5. The Reverberation in the Cities






Of the major turning points of the French Revolution universally recognized by day and month alone, few have a more indeterminate legacy than the night of August 4. Although the question of their relative significance might occasionally be debated, July 14, August 10, 9 Thermidor and others have a relatively unambiguous standing. The meeting of the National Assembly of the night of August 4, however, has a far more equivocal heritage.

The unsettled legacy of the night of August 4 stems in large measure from the ambiguity of both the origin and the outcome of the meeting of that evening. The calculated nature of the event, with deputies planning to renounce certain rights in return for cash compensation in an effort to appease the countryside, has opened to question the sincerity of the participants. The original plan went awry and the initial relinquishments became the catalyst for a wholly unanticipated and emotional surrender of privileges of every sort. Members of all three orders spent hours renouncing an extraordinary array of exemptions, prerogatives and privileges, and the relinquishments were so extensive that deputies could not recall all of them. Indeed, whereas the minutes of previous meetings had been prepared within a day or two of each session and were generally eight to twelve pages in length, those for the meeting of August 4 took two weeks to appear and comprised more than forty pages. The ultimate outcome of these renunciations would take two years to be realized and, in the case of a relatively large proportion of the clergy and nobility, was not what they had expected when they had agreed to the abolition of privilege. Nevertheless, the meeting of the night of August 4 provided a program and guiding principles for discussion and debate, whereas heretofore an agenda had been lacking.

Just as the origins of the meeting were ambiguous, so, too, was its outcome. To deputies of the National Assembly, particularly those who had been in attendance, the meeting of the night of August 4 and the principles that it instilled were beyond reproach. To many of those who were affected by the measures enacted by the National Assembly in the aftermath of August 4, however, the session was not above recrimination. Most elements in French society were prepared to participate in the spirit of sacrifice that the meeting represented, but the ultimate outcome produced sharp disillusionment, particularly among the First and Second Estates.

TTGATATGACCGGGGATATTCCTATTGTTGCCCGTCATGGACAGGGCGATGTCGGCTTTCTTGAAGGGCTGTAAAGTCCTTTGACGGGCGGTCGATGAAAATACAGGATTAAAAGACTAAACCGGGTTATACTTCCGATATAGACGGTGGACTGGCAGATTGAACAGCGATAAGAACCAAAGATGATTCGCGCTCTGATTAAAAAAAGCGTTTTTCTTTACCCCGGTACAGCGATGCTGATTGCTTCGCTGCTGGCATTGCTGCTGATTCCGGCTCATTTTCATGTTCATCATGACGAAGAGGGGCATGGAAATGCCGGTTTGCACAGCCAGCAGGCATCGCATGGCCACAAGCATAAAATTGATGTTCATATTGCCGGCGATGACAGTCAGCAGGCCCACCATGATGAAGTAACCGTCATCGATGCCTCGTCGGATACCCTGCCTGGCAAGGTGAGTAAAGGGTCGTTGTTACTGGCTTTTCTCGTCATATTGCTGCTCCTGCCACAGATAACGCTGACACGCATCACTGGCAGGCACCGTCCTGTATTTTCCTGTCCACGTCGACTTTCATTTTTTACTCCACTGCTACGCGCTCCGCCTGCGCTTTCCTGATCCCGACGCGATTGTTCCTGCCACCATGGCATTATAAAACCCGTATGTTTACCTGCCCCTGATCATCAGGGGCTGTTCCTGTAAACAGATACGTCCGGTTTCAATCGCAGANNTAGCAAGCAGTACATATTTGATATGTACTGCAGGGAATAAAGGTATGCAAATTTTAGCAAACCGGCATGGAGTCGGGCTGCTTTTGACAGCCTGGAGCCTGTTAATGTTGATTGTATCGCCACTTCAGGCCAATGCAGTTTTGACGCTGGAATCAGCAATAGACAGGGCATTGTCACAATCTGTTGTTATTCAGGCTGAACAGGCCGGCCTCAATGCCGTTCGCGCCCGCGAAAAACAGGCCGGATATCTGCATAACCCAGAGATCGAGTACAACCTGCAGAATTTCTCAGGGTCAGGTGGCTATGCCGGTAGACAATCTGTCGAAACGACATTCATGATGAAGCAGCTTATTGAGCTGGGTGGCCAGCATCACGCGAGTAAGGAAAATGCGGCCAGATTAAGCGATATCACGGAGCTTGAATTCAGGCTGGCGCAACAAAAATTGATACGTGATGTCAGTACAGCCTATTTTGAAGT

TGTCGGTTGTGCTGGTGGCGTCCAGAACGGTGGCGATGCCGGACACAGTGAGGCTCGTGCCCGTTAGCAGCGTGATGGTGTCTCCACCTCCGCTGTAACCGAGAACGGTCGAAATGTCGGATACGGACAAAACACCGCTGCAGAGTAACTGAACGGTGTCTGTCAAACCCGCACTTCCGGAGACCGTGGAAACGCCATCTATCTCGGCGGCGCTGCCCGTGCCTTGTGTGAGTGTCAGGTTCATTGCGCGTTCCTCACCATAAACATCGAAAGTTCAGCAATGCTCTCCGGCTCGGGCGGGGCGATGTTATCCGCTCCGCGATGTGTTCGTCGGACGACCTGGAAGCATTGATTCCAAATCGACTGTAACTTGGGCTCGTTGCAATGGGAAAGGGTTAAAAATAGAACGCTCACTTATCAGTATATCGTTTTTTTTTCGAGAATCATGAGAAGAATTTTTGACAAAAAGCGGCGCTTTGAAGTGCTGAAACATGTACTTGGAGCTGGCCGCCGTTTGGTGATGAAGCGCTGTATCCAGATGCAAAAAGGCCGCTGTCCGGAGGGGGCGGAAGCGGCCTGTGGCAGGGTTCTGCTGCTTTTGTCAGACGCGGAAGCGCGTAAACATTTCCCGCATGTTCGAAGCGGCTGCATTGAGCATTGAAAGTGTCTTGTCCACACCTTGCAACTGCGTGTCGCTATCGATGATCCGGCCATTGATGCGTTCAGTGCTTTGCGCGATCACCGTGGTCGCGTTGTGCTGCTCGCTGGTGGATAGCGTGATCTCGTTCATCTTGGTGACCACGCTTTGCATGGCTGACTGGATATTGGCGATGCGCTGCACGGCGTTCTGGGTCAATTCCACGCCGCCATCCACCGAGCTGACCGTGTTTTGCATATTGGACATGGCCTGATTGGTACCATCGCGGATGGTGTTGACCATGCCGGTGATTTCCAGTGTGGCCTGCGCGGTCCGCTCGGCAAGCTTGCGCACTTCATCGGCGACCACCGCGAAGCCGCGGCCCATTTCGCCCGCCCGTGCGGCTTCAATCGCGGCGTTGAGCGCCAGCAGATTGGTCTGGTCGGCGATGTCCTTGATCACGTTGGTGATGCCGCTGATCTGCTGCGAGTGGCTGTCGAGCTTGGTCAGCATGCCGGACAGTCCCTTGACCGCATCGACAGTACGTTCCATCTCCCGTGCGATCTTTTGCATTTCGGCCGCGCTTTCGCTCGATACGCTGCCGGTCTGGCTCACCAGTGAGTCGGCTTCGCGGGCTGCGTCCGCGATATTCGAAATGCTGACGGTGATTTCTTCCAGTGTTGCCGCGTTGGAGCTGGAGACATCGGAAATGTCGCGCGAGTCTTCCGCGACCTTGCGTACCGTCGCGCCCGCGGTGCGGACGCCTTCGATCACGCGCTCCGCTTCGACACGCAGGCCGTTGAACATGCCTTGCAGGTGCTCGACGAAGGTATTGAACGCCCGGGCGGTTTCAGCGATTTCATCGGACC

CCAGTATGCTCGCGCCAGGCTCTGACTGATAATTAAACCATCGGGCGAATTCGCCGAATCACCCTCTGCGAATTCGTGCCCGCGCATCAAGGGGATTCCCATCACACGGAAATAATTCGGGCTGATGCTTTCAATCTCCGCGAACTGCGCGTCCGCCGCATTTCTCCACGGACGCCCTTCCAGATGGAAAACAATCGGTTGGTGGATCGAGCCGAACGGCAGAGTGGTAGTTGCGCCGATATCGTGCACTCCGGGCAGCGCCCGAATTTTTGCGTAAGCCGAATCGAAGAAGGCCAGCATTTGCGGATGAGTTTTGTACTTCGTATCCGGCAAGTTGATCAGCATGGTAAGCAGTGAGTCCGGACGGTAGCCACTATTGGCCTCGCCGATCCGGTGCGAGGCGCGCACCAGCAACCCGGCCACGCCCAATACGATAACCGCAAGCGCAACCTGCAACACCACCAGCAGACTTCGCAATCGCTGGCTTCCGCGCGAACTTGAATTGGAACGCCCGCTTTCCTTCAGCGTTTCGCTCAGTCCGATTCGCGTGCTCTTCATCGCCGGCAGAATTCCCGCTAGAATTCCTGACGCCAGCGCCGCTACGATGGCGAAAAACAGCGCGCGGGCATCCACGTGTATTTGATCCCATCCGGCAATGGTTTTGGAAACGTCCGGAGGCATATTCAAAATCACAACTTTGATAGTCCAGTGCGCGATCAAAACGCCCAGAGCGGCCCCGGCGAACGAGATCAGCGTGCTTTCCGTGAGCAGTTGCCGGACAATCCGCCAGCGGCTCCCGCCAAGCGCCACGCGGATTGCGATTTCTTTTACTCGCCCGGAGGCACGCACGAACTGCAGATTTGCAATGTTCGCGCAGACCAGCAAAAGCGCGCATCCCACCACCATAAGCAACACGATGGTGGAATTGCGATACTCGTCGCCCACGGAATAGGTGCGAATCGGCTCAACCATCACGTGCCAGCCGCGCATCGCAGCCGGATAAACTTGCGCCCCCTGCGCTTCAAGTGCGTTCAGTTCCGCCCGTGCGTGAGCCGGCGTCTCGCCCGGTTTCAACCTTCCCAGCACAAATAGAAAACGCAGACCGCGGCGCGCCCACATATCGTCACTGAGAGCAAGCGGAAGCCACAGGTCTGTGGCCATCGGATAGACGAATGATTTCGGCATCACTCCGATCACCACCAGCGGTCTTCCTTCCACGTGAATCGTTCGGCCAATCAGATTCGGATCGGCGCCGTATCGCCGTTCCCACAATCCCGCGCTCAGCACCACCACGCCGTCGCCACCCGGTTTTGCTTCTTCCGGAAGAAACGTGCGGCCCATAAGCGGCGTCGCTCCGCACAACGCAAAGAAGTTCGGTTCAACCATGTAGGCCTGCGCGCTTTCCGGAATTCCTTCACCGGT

In the case of the First Estate, the Church believed that it was joining in the spirit of sacrifice by relinquishing the tithe. But the renunciation of the tithe mandated a new method of financing the Church, which ultimately led to the nationalization of Church lands. The need to convert clergymen to salaried public officials who, like all other public officials, would be elected produced the Civil Constitution of the Clergy. The fact that this document was drafted without consulting the Church, however, provoked substantial opposition, and the subsequent requirement by the Assembly of an oath of loyalty to the Civil Constitution led to a bitter schism in French society.

With respect to the nobility, the sense of fraternity that emerged from the relinquishments made during the night of August 4 led to the dissolution of orders in French society, a measure formally enacted in October, 1789. The nobility acquiesced to the dismantling of orders in the political sphere, but the abolition of nobility in June, 1790, after the nobility had accepted political and fiscal equality, struck many of its members as gratuitous and excessive.

The meeting also deeply affected the Third Estate, both the peasantry and urban inhabitants. It had, after all, been an attempt to address rural unrest that produced the initial renunciations. Relinquishments made during the meeting utterly transformed the situation of the peasantry and began their politicization. Although somewhat less apparent, the meeting also had a major impact on urban inhabitants of France. The renunciation of venality of office led to a new structure of municipal government, and guilds, a fixture of urban life since the medieval era, were abolished.

The National Assembly sought to codify the results of the meeting of the night of August 4 in the Constitution of 1791. Indeed, the preamble to the Constitution of 1791 recapitulates, in essence, the renunciations made during the meeting of the night of August 4, highlighting the centrality of that meeting to the Revolutionary agenda.